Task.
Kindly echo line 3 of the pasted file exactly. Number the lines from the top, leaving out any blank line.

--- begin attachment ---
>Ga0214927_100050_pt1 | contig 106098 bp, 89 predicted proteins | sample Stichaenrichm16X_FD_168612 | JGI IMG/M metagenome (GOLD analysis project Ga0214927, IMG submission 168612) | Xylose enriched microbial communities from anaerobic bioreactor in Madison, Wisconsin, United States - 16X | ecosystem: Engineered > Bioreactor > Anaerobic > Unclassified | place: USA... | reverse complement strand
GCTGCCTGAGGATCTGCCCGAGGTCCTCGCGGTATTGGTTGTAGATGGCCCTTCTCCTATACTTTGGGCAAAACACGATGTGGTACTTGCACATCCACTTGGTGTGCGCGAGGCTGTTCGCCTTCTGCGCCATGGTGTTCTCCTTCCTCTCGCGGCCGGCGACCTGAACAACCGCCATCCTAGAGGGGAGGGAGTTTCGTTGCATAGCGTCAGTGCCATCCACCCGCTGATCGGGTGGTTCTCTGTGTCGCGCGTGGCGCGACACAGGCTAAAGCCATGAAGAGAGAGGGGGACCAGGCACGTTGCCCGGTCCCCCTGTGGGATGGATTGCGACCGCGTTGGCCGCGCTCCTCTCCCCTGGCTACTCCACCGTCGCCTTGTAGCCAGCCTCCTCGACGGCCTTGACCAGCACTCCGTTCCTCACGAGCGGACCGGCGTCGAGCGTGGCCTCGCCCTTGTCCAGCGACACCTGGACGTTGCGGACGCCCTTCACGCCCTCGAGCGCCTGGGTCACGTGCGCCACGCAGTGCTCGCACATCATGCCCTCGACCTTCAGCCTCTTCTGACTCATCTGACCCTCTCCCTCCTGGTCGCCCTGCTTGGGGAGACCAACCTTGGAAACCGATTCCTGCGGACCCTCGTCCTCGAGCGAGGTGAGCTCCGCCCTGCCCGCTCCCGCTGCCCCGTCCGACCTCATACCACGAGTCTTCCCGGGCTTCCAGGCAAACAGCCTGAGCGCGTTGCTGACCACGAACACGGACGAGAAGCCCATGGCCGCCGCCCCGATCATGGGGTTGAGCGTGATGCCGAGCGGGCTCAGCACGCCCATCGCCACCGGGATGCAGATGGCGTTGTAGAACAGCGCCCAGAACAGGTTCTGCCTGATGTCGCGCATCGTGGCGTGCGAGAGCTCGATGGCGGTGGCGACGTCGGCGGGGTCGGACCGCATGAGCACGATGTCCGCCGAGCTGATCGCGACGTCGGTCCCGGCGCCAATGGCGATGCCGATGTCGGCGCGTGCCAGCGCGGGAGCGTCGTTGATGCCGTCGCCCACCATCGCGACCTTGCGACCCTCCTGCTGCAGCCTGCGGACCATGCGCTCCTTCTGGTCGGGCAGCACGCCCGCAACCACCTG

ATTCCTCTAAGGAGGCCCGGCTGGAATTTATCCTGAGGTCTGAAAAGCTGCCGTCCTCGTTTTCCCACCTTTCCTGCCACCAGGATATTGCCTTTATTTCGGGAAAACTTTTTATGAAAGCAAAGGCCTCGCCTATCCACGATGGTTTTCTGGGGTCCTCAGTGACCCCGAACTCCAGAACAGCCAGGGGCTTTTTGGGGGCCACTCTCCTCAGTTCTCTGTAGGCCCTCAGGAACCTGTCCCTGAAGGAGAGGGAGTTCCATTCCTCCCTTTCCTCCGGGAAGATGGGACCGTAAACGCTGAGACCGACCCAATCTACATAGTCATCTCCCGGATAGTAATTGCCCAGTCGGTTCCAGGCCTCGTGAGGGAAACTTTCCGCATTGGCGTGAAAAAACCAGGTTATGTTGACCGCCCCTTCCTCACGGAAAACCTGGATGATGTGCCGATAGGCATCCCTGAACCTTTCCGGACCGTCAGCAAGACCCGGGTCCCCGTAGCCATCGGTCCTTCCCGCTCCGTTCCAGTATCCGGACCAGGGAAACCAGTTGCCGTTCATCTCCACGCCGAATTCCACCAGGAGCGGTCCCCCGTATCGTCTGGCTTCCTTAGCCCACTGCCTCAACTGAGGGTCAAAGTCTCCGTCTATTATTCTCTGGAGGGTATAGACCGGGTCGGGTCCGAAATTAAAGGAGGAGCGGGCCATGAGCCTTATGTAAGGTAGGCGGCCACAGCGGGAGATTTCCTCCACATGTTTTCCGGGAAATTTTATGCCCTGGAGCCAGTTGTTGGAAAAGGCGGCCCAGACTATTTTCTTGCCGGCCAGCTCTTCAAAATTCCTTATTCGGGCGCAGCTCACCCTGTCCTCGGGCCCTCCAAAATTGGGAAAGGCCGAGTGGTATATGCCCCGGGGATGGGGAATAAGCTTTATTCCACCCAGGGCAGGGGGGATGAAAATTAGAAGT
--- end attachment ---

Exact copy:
ATTCCTCTAAGGAGGCCCGGCTGGAATTTATCCTGAGGTCTGAAAAGCTGCCGTCCTCGTTTTCCCACCTTTCCTGCCACCAGGATATTGCCTTTATTTCGGGAAAACTTTTTATGAAAGCAAAGGCCTCGCCTATCCACGATGGTTTTCTGGGGTCCTCAGTGACCCCGAACTCCAGAACAGCCAGGGGCTTTTTGGGGGCCACTCTCCTCAGTTCTCTGTAGGCCCTCAGGAACCTGTCCCTGAAGGAGAGGGAGTTCCATTCCTCCCTTTCCTCCGGGAAGATGGGACCGTAAACGCTGAGACCGACCCAATCTACATAGTCATCTCCCGGATAGTAATTGCCCAGTCGGTTCCAGGCCTCGTGAGGGAAACTTTCCGCATTGGCGTGAAAAAACCAGGTTATGTTGACCGCCCCTTCCTCACGGAAAACCTGGATGATGTGCCGATAGGCATCCCTGAACCTTTCCGGACCGTCAGCAAGACCCGGGTCCCCGTAGCCATCGGTCCTTCCCGCTCCGTTCCAGTATCCGGACCAGGGAAACCAGTTGCCGTTCATCTCCACGCCGAATTCCACCAGGAGCGGTCCCCCGTATCGTCTGGCTTCCTTAGCCCACTGCCTCAACTGAGGGTCAAAGTCTCCGTCTATTATTCTCTGGAGGGTATAGACCGGGTCGGGTCCGAAATTAAAGGAGGAGCGGGCCATGAGCCTTATGTAAGGTAGGCGGCCACAGCGGGAGATTTCCTCCACATGTTTTCCGGGAAATTTTATGCCCTGGAGCCAGTTGTTGGAAAAGGCGGCCCAGACTATTTTCTTGCCGGCCAGCTCTTCAAAATTCCTTATTCGGGCGCAGCTCACCCTGTCCTCGGGCCCTCCAAAATTGGGAAAGGCCGAGTGGTATATGCCCCGGGGATGGGGAATAAGCTTTATTCCACCCAGGGCAGGGGGGATGAAAATTAGAAGT